Librium (Chlordiazepoxide) is a sedative tranquilizer that induces relaxation and anxiolysis.
The appropriate dosage of Librium must be used as part a proper treatment regimen, which depends on a patient’s drug history and current health. Librium should not be taken by those at risk of liver failure, and alcohol should not be consumed while taking Librium.
Do not try to self-medicate with Libruim. This drug and its correct dosage should be prescribed by the doctor only.
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Librium And Alcohol Withdrawal Symptoms
Patients find Librium helpful in treating:
- Panic attacks
Librium (Chlordiazepoxide) is one of the most effective benzodiazepines (“benzos”) used to treat alcohol withdrawal. Benzodiazepines in general, paired with anticonvulsants, have had great success in treating alcohol withdrawal. Librium specifically is a preferred benzo due to its long half-life, which allows for self-tapering. It is a sedative tranquilizer that induces relaxation and anxiolysis (the prevention of anxiety). Medical trials have shown Librium to be more effective in treating alcohol withdrawal symptoms than chlorpromazine, hydroxyzine, thiamine or placebos.
Dangers Of Alcohol Withdrawals
Alcoholism is one of the most dangerous addictions, and withdrawal from alcohol can have numerous, severe symptoms. Alcohol withdrawal syndrome is a clinical diagnosis that can vary from minor to debilitating. In especially acute cases, it can even be lethal.
Minor symptoms of alcohol withdrawal (within six hours after stopping drinking) include:
Hallucinations (mainly visual) are also common between 12-48 hours after the last drink.
Delirium tremens is perhaps the most dangerous of the withdrawal symptoms. It is a condition characterized by hypertension, hallucinations, hyperthermia, and agitation. Patients experiencing delirium tremens may have up to a 5% mortality rate.
Librium Alcohol Withdrawal Treatment
Many former alcoholics put on Librium during their treatment have reported beneficial effects. Some patients find Librium helpful in treating:
- Blood pressure
Librium also improves the emotional state of many patients, as it helps with:
- Disordered thinking
- Emotional well-being
- Panic attacks
The drug also relieves severe tremors and palpitations, often observed in people who are experiencing alcohol withdrawal syndrome.
Librium Protocol for Alcohol Withdrawal
Patients experiencing alcohol withdrawal should be monitored closely, and their Librium dosage should be prescribed by a professional. The length of therapy is unique to the individual, and it depends on the history of abuse and current health.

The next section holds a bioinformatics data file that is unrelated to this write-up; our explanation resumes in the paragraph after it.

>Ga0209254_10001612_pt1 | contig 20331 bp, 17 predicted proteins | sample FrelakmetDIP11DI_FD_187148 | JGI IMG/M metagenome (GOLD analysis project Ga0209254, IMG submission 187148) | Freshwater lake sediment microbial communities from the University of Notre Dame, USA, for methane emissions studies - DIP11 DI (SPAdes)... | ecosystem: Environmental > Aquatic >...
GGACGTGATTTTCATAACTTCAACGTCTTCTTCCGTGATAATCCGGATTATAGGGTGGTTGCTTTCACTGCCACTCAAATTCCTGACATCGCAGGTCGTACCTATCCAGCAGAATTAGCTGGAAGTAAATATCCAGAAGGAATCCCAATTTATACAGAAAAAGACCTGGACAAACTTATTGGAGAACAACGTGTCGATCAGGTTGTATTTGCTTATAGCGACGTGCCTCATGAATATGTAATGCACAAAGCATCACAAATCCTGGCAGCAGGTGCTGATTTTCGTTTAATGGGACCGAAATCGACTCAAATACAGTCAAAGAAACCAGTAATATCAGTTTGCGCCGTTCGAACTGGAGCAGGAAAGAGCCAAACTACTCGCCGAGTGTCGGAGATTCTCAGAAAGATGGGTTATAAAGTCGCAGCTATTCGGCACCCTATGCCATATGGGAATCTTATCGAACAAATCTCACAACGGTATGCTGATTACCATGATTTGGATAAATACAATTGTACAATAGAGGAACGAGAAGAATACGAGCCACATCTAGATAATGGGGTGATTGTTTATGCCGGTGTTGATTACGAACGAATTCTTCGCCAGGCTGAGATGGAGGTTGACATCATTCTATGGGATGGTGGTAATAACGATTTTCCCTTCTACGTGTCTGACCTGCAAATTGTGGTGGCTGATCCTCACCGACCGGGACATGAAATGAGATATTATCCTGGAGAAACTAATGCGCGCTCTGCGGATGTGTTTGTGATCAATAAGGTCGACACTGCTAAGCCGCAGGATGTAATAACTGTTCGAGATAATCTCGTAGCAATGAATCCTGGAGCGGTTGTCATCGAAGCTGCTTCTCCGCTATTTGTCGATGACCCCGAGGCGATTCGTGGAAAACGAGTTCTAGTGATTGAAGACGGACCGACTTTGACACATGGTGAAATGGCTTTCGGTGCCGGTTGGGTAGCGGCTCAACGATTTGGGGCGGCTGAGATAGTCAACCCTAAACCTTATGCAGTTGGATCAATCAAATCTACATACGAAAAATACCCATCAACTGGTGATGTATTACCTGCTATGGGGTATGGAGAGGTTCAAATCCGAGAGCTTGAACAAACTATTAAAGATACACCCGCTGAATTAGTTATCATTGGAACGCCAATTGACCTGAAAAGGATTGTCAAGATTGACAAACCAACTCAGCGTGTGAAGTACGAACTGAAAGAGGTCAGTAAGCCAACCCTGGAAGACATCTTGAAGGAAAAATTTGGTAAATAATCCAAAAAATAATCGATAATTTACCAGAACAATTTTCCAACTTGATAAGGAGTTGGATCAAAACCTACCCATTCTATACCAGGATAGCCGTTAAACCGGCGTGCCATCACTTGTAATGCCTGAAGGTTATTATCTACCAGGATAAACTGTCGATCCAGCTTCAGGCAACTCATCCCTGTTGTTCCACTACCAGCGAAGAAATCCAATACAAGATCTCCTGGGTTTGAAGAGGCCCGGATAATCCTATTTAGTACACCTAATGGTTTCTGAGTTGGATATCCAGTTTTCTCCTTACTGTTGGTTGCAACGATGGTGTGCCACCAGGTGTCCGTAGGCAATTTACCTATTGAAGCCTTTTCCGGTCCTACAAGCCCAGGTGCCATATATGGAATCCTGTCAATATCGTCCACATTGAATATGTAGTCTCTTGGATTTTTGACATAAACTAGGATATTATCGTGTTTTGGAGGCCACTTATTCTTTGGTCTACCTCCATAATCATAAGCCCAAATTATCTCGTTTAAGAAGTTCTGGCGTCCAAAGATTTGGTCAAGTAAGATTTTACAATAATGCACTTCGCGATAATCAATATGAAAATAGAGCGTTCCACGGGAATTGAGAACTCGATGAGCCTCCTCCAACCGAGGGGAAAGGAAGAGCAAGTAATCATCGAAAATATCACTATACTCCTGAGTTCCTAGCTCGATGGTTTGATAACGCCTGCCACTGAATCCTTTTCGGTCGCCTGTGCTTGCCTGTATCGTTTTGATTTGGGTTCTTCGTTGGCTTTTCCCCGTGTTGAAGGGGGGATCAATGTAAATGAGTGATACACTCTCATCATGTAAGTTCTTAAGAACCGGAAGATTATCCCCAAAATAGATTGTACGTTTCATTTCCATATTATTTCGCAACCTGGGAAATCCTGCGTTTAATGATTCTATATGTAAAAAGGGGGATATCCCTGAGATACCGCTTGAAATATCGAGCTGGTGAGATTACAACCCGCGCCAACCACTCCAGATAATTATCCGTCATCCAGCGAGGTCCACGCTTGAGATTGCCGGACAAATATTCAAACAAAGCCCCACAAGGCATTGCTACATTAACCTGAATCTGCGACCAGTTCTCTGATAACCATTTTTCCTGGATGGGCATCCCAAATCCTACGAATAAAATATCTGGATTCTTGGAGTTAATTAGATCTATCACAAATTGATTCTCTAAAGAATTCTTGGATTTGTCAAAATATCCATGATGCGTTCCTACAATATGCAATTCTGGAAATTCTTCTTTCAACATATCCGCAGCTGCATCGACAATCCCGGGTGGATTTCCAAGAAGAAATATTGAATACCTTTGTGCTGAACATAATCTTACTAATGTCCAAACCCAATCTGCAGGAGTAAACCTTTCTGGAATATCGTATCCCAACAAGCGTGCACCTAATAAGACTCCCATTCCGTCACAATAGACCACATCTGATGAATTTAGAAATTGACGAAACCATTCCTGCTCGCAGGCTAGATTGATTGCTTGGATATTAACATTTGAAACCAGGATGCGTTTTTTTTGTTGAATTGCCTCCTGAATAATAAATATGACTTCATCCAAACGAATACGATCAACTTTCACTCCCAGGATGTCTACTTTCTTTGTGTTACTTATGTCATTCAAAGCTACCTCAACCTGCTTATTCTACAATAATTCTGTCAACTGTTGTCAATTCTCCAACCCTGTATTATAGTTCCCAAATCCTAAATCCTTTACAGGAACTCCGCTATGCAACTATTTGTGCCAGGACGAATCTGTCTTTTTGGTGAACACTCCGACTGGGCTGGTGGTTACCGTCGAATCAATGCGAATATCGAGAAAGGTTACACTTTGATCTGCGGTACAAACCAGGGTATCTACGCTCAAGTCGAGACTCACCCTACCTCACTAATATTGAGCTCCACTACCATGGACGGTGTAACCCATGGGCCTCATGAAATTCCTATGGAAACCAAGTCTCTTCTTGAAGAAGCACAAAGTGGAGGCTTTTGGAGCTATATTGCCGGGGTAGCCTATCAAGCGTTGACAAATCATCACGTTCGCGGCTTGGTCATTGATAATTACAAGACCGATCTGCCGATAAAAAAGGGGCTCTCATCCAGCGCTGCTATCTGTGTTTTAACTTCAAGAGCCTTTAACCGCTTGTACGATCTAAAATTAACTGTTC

Librium shouldn’t be given to pregnant women or patients at risk of liver failure
For acute alcohol withdrawal, higher doses are necessary compared to the doses prescribed for anxiety. Usually, 5-100 mg is a reasonable amount that can be repeated after two to four hours. It’s not recommended to exceed 300 mg/day. However, it has been reported that some professionals have used up to 600-800 mg/day to treat severe cases.
The appropriate dosage of Librium must be used as part a proper treatment regimen. Only a medical professional should adjust the dosage. Do not increase or reduce the dose without doctor’s prescription.
Librium is used to achieve sedation, but if sedation can’t be induced and the patient is unresponsive, a barbiturate can be employed.
Librium Treatment Regimens
Literature review shows a precise classification of the treatment regimens used in medical settings:
- Fixed/Rigid dose regimen
- Loading dose regimen
- Symptom-monitored loading dose
- Rapid loading with close monitoring
The best treatment regimen relies on the patient’s history of abuse and other health factors to determine which course of treatment should be followed.
Drinking should be avoided altogether after treatment with Librium. Withdrawal symptoms can become more intense and dangerous, and the risk of the withdrawal symptoms becoming fatal can increase.
Librium shouldn’t be taken for extended periods, as it can lead to tolerance and dependence. Librium affects the neurotransmitters in the brain and makes the user feel calm, which can induce a psychological addiction, especially for patients that are experiencing anxiety during withdrawal. Anxiety and other comorbid disorders such as bipolar disorder, and depression are not uncommon, and treatment for these conditions may be necessary as well
Supportive medication and therapy should be provided when dealing with alcohol withdrawal. Magnesium supplements and vitamins should be part of the treatment due to the chronic malnutrition that can occur with alcohol abuse. A supportive environment is also important to recovery. Family support, an AA community, and social activities are crucial to such a supportive environment. Many people note the benefits that an active social network has had on their recovery.
Alcohol withdrawal is not a risk-free process, and benzodiazepines are one of the most effective drugs used to manage the symptoms of withdrawal. Librium is the medication preferred by medical practitioners and those in recovery to help patients to lead a stable, alcohol-free life.
- Reddy VK, Girish K, Lakshmi P, Vijendra R, Kumar A, Harsha R. Cost-effectiveness analysis of baclofen and chlordiazepoxide in uncomplicated alcohol-withdrawal syndrome. Indian J Pharmacol. 2014. https://www.ncbi.nlm.nih.gov/pmc/articles/PMC4118528/
- Rothstein E. Prevention of alcohol withdrawal seizures: the roles of diphenylhydantoin and chlordiazepoxide. Am J Psychiatry. 1973. https://ajp.psychiatryonline.org/doi/abs/10.1176/ajp.130.12.1381